The Bourbon Country Reader is the oldest publication devoted entirely to American whiskey. It is a charming mix of news, history, analysis, and product reviews. Do you worry that advertising spending influences coverage in other publications? No chance of that here since The Bourbon Country Reader is 100 percent reader-supported. It accepts no advertising.

To experience The Bourbon Country Reader for yourself, you need to subscribe. Honoring history, The Bourbon Country Reader still comes to you exclusively on paper, in an envelope, via the USPS. Doing our part to keep the USPS solvent, we use only First Class Mail, which just went up, again.

Nevertheless, a subscription to The Bourbon Country Reader is a mere $25 per year for addresses in the USA, $32 USD for everyone else. The Bourbon Country Reader is published six times a year, more-or-less, but your subscription always includes six issues no matter how long it takes. For those of you keeping track, this new one is Volume 21, Number 3. 


If you want to catch up on what you've missed, bound back issue volumes are available for $25 each, or three for $60. That's here too

If you prefer to pay by check, make it payable to Made and Bottled in Kentucky, and mail it to Made and Bottled in Kentucky, 3712 N. Broadway, PMB 298, Chicago, IL 60613-4198. Checks drawn on U.S. banks only, please.

Monday, October 17, 2022

The Eventful Year 2012


Jim Beam's American Stillhouse opened in 2012.

The last two decades have been a whirlwind for fans of American whiskey. As we start to look back on the year now wrapping up, here's a peak at what seemed exciting ten years ago, at the end of 2012.

One of the year's best releases was Abraham Bowman Virginia Limited Edition Whiskey, a phenomenal 18-year-old bourbon at 138.6° proof (69.3% ABV). Its moment on the stage was so brief, most of it was consumed instead of collected. It never had a chance to be a unicorn.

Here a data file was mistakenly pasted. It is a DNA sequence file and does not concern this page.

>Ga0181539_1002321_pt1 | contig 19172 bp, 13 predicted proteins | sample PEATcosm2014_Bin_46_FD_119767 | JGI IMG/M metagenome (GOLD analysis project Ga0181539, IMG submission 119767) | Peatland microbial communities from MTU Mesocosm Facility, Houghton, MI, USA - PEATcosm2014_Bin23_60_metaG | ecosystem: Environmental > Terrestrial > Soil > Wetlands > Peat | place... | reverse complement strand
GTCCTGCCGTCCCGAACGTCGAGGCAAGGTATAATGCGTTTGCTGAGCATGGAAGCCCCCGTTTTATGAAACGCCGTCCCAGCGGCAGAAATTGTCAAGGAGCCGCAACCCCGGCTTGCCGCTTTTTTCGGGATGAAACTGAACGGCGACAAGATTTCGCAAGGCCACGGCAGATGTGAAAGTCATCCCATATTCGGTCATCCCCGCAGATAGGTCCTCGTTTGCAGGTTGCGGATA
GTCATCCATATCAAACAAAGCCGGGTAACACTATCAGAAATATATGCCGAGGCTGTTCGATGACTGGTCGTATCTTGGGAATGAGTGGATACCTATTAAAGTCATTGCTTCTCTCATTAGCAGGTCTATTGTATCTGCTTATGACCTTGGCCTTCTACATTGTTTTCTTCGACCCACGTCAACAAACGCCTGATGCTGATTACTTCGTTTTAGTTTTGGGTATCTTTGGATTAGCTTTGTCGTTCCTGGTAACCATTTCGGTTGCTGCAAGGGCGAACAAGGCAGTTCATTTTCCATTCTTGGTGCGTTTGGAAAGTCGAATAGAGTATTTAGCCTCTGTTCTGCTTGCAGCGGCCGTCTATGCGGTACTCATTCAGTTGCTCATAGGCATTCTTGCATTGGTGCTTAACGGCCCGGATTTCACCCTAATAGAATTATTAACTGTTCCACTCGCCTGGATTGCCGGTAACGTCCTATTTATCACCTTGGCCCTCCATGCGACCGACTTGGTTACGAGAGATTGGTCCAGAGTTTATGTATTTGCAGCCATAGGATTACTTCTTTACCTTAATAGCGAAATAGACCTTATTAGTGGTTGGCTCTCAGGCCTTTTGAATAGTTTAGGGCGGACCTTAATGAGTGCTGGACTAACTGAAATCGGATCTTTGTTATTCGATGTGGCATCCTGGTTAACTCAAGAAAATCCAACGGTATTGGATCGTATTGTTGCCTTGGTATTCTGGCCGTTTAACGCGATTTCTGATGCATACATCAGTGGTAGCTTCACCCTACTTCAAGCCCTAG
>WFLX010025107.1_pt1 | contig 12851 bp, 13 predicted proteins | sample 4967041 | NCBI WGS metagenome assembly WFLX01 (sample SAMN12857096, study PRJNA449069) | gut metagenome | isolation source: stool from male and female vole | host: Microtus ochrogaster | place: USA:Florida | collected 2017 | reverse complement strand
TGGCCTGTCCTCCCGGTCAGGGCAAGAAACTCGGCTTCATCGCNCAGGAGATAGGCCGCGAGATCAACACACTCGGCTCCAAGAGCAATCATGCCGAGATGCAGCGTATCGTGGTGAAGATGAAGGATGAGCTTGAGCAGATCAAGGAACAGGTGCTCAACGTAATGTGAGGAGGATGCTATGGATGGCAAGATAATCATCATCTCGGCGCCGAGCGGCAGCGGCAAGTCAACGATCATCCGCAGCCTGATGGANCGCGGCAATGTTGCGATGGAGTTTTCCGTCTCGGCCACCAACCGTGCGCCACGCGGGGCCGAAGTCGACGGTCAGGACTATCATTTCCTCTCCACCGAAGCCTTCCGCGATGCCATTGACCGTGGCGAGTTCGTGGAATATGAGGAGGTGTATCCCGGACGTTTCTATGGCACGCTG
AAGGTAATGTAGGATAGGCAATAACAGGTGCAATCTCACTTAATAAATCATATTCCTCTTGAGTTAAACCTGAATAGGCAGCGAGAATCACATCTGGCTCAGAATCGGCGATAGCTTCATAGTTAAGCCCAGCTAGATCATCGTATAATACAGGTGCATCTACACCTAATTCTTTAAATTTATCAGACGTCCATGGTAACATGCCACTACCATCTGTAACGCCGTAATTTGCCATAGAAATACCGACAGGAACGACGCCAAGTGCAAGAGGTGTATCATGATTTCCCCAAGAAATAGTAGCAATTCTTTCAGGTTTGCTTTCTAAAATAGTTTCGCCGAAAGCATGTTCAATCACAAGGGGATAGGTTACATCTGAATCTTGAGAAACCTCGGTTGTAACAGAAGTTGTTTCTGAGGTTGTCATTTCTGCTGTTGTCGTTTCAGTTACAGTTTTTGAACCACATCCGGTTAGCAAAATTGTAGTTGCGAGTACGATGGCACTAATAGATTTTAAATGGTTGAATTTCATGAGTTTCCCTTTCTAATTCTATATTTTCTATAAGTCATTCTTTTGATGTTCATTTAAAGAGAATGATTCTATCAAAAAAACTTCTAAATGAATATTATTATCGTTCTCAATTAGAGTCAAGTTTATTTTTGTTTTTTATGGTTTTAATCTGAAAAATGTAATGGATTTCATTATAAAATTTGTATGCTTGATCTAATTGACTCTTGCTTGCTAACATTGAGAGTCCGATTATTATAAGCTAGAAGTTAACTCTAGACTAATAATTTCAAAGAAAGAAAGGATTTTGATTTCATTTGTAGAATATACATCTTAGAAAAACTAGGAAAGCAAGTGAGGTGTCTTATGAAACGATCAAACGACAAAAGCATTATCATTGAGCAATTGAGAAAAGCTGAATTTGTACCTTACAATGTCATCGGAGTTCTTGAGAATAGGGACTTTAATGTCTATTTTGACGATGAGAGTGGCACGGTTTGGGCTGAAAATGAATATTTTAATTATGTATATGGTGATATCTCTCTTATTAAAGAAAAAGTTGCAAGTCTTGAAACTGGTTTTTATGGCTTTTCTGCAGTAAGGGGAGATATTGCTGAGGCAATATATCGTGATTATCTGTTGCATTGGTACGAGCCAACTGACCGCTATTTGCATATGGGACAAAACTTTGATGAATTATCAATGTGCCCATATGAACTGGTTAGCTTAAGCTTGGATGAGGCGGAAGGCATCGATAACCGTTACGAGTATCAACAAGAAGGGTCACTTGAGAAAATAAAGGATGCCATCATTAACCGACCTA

Larceny, Heaven Hill's Old Fitzgerald spin-off, debuted in 2012. I called it "a major new star in the wheated bourbon firmament." In addition to being very good whiskey, it replaced a false origin story with a true one.

Jim Beam's American Stillhouse opened in 2012 and set a high bar for distillery visitor experiences. It has been upgraded and updated several times since, as bourbon tourism continues to grow.

The mystery that was Angostura's Lawrenceburg Distillery Indiana (LDI) became the marginally less secretive MGP in 2012. It is the distillery now known as Ross & Squibb. It doesn't matter. Everybody still calls it Seagram's. MGP still isn't as transparent as one might like, but compared to the previous owners they were "a breath of bourbon-scented fresh air."

The renowned Michigan craft brewery New Holland released its first Beer Barrel Bourbon in 2012. I called it "rectification in the finest sense of the word, which means 'to set right; correct.'" They took an undistinguished major distillery bourbon and made it not only drinkable but genuinely special by finishing it in their beer barrels. And they told the truth about it too.

Maker's Mark v Diageo was decided in 2012 by the U.S. Court of Appeals for the 6th Circuit. It said Diageo couldn't use red wax tendrils on tequila bottles, upholding that as part of the Maker's Mark's trademark. I was thrilled to have my work cited not once but five times in the decision. As my sister said, "I sure hope all that stuff you wrote in your book was true now that they're using it to decide court cases." Me too, Jane. Me too.